How to Give an Altar Call

A close-up of a microphone on the podium in front of church pews.
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An altar call is the moment at the end of some Christian worship services when the pastor invites individuals to respond to God's teachings by publicly professing their faith. Beginning in the 1830s, ministers used the altar call to determine how many people actually responded to their preaching. While offering a sermon, always bear in mind that the final point of your teaching is not only to encourage people, but to bring the congregation to a decision-making point.

Identify your audience when preparing your sermon. Determine, for example, whether you will be speaking to teenagers, adults or a mixed audience of all ages. Understand the general needs of your listeners, and plan an invitation that will show compassion and concern for their individual lives. Consider whether most listeners are knowledgeable about the Bible or whether they are new to attending church.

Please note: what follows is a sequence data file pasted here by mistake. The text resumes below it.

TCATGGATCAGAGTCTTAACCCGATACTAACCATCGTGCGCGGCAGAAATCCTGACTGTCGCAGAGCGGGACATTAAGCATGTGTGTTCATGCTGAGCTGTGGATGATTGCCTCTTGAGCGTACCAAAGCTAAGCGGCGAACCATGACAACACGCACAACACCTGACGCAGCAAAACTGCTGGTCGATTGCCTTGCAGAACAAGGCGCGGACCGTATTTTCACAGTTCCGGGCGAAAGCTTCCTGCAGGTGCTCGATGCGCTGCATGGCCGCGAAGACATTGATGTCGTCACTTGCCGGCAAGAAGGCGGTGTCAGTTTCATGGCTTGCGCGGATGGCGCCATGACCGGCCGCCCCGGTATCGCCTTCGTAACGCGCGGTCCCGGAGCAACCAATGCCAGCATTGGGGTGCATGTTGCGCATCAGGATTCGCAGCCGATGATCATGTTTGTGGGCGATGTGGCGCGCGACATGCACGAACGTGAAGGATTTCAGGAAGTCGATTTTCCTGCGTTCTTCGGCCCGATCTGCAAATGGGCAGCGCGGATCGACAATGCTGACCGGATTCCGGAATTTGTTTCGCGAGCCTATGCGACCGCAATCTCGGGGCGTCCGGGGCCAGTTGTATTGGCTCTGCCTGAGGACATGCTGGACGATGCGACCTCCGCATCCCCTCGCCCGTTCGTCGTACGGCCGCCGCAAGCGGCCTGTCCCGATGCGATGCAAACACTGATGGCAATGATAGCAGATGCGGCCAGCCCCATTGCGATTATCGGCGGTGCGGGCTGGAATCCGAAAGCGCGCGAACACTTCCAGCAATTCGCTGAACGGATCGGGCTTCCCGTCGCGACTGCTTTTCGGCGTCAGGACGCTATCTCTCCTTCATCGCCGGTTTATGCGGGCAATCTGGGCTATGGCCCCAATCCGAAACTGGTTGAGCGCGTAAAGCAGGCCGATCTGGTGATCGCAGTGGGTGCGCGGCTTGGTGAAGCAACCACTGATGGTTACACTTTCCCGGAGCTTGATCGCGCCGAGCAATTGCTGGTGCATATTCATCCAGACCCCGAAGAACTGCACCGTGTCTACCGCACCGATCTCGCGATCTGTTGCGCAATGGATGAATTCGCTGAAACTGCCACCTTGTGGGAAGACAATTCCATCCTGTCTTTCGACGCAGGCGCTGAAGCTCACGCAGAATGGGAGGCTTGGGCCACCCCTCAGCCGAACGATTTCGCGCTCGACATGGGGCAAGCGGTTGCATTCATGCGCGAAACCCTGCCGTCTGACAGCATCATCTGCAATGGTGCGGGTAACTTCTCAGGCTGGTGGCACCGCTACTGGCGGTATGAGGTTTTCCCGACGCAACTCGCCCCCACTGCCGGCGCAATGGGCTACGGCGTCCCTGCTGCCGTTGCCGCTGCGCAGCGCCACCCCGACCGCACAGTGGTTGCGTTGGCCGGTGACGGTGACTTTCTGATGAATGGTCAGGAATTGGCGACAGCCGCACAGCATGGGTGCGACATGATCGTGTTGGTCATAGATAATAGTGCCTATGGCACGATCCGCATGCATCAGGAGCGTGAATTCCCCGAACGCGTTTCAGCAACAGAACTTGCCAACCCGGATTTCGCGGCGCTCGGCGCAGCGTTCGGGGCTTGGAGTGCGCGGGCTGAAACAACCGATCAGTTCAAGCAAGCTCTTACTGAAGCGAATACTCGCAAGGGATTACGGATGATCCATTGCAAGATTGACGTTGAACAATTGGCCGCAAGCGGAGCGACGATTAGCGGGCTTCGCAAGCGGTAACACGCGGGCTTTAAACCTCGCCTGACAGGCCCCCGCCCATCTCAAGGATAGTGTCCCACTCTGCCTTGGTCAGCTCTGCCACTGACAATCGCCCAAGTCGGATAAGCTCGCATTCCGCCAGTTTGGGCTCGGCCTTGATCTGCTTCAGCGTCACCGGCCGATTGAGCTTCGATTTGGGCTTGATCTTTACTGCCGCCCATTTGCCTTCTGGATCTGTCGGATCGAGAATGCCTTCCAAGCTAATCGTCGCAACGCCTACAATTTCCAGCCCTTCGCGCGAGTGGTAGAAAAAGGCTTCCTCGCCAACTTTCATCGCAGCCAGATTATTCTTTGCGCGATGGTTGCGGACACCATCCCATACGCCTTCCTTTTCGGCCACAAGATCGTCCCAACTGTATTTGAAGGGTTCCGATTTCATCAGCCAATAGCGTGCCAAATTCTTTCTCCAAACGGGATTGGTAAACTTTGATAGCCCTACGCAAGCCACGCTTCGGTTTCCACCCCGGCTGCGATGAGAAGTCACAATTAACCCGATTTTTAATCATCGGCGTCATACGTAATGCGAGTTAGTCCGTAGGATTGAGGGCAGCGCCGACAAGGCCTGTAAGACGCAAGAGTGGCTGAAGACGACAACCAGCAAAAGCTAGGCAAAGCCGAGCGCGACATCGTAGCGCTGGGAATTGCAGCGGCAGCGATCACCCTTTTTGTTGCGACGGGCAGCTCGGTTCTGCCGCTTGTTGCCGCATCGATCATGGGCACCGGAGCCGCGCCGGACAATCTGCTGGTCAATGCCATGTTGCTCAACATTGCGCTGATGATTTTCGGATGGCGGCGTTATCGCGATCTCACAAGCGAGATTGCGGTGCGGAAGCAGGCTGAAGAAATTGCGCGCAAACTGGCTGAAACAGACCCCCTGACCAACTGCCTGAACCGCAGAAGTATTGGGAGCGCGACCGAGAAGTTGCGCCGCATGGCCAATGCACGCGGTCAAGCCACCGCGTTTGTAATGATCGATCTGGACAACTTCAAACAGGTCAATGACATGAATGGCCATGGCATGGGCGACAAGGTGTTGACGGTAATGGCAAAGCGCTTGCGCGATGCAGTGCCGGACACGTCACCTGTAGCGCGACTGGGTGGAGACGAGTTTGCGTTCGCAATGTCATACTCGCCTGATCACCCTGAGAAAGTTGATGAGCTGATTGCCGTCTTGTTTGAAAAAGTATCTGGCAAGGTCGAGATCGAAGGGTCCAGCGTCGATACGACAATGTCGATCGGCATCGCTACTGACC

Determine the main point of your sermon. Remember that your aim is to present God’s word and guide your congregation to make a decision based on your teaching. The subject matter influences the type of decisions that people will make at the altar call.

Draw your sermon to a close and guide the listeners to a point of decision about their faith. Explain the many types of decisions, such as joining the church, repenting from wrongdoing, choosing to be baptized or simply praying for a hurting friend.

Ask members of the congregation to individually come forward to publicly announce a decision. Emphasize that their stepping forward is between them and God. Encourage listeners to set aside any lingering doubts and follow through with the decision they feel that God is leading them to make. Ask each listening to silently pray at his seat, come forward to pray at the altar, or speak with the pastor or other church staff member.

Offer counseling and followup sessions to anyone who comes forward during the altar call. Sit and pray together or plan a meeting later in the week to further discuss the issues at hand. Offer materials that may help, such as information about struggling marriages or addictions, or simply give a Bible to someone who does not have one.

Kimberly Dyke is a Spanish interpreter with a B.A. in language and international trade from Clemson University. She began writing professionally in 2010, specializing in education, parenting and culture. Currently residing in South Carolina, Dyke has received certificates in photography and medical interpretation.